Wood Stove Smoke
Wood stove smoke does not necessarily have to be a problem. You can change the way the wood smells by the type of wood used. For example, it’s very bad to use any sort of artificial or pressed wood because burning will release the chemicals from the glue into the air, and that is far from healthy. But as long as you keep the stove pipe clean and properly clean and maintain the fire compartment inside the stove, you will not have a problem with wood stove smoke filling the house. But if you don’t keep everything clean, smoke will back up into your house, staining your walls and furniture, with the smell clinging to everything. But that doesn’t mean you have to fear it happening in your house. Plus, the smell of wood stove smoke can be very soothing, or at least encourage the image of a rustic, country home.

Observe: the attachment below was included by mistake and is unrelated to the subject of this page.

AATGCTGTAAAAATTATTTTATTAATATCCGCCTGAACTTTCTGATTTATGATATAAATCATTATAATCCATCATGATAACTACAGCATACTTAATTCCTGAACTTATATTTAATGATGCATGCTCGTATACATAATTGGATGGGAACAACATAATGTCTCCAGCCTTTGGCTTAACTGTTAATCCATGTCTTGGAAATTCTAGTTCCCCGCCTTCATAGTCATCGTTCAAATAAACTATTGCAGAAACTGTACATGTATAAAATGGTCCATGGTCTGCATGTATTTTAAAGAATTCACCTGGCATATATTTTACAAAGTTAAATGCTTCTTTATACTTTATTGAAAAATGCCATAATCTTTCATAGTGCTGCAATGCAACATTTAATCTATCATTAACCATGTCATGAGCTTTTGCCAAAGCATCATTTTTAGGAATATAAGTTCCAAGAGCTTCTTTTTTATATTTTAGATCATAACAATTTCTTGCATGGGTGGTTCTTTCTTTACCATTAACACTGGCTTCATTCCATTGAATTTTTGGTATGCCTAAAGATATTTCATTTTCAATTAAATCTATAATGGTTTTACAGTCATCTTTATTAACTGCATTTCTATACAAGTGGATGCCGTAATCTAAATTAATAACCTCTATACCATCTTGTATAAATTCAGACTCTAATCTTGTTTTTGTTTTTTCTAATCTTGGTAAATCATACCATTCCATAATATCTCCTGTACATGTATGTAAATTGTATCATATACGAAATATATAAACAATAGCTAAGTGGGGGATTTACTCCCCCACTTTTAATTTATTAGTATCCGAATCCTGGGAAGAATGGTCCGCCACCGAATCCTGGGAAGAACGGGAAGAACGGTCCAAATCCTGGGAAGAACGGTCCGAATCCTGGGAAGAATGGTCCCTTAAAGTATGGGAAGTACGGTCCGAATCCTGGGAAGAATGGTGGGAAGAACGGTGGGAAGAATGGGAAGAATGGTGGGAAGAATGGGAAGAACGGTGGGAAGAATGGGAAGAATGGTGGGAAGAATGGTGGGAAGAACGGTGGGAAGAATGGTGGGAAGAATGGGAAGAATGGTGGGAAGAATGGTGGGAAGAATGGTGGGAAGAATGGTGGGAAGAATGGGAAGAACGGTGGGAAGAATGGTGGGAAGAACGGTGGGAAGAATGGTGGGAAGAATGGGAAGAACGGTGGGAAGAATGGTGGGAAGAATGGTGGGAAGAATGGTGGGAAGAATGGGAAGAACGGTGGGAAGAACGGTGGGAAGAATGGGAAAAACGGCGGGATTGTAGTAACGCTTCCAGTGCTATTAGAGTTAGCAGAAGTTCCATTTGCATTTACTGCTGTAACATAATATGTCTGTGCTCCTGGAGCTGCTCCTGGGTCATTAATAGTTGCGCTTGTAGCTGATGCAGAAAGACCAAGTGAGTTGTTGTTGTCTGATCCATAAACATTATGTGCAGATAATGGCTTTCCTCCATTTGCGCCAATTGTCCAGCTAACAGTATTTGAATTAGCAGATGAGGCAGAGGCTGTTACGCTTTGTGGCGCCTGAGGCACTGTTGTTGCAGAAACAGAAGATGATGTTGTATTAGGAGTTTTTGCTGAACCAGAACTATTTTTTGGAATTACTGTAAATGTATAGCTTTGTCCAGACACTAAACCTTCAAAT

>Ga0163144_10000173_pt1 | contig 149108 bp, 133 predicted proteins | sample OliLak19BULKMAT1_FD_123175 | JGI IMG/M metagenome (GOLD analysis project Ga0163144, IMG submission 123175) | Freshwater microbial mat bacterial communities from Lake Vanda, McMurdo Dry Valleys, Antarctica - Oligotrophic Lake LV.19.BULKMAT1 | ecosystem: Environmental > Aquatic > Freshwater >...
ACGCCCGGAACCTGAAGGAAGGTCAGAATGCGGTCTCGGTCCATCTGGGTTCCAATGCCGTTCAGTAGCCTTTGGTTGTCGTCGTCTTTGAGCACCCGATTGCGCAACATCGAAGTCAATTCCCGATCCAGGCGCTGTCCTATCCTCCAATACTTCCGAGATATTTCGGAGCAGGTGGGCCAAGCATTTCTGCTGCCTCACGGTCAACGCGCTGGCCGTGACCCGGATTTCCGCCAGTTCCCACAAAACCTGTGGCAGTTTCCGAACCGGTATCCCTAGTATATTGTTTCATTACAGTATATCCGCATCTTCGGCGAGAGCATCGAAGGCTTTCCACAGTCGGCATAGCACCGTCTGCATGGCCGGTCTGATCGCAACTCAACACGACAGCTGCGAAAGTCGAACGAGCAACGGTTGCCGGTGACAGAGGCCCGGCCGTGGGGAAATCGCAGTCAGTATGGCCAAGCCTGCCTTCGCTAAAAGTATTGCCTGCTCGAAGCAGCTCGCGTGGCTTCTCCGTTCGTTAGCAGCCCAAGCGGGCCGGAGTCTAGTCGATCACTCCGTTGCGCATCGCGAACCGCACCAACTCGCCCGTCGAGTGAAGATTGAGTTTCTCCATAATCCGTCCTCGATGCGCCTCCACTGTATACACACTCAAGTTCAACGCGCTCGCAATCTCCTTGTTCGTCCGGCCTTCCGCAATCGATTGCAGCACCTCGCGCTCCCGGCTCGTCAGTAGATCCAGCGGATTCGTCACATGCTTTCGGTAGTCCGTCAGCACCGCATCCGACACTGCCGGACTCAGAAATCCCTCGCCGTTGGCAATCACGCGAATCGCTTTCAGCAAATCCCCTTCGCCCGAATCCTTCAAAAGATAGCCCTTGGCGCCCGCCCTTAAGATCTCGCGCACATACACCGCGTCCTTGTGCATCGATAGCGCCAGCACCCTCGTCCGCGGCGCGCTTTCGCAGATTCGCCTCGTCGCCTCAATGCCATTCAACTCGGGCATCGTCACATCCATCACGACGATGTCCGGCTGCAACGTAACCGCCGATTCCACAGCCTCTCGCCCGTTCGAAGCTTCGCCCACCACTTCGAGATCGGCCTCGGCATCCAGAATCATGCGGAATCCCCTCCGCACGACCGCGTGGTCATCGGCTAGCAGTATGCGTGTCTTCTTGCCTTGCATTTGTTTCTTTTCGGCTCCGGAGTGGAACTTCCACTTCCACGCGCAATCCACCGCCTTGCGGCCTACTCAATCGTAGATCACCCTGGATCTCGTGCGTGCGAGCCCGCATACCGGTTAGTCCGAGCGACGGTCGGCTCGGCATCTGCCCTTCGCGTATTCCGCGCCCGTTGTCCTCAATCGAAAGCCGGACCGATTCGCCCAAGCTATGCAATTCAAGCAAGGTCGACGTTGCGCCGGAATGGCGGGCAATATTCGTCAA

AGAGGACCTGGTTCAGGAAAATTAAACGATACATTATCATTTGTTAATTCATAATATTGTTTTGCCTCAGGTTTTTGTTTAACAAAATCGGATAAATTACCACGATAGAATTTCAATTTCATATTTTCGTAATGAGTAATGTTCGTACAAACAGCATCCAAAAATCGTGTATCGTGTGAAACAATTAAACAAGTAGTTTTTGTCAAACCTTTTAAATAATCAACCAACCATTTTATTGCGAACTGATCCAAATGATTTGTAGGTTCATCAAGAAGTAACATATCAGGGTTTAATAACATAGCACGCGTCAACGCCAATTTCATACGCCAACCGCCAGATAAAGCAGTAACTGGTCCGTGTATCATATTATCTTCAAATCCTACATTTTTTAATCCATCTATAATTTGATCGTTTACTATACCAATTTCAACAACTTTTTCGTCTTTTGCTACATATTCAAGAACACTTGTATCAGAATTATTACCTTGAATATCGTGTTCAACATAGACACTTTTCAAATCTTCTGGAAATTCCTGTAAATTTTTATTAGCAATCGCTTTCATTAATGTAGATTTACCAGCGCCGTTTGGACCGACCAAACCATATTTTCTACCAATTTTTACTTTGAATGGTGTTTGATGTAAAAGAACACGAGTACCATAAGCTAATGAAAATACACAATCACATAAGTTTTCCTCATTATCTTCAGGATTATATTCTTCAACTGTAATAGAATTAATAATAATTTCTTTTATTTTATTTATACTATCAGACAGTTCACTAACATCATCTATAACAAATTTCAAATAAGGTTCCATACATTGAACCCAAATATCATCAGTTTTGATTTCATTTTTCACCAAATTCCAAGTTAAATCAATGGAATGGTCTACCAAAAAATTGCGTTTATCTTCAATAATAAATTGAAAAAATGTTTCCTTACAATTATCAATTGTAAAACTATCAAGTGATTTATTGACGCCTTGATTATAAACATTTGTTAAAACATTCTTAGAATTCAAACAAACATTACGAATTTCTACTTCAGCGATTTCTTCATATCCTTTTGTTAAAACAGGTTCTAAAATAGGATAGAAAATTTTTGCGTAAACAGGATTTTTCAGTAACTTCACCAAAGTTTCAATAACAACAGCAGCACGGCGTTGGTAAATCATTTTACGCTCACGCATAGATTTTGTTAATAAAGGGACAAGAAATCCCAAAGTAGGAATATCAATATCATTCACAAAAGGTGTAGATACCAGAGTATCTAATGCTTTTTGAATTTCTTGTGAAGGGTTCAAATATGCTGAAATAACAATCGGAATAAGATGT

Of course, your home isn’t the only concern. You may not want to start pouring smoke into your neighborhood, especially if your neighborhood has a high number of children, senior citizens, or people with respiratory problems. Make sure your stove is the proper size for its use and location—a bigger stove doesn’t mean you will get more heat. Avoid allowing smoldering fires, and always use well-seasoned, dry wood, split for fires. You can also reduce the need for burning wood by making sure your house is energy efficient. Fire pollutants are serious and can cause serious harm, so make sure you have your stove inspected to verify it meets clean air standards.
Contemporary Wood Stoves
There are simple steps to take to minimize wood stove smoke.
Wood Stove Wood Burning
Wood stove smoke should be nearly invisible when it leaves the chimney.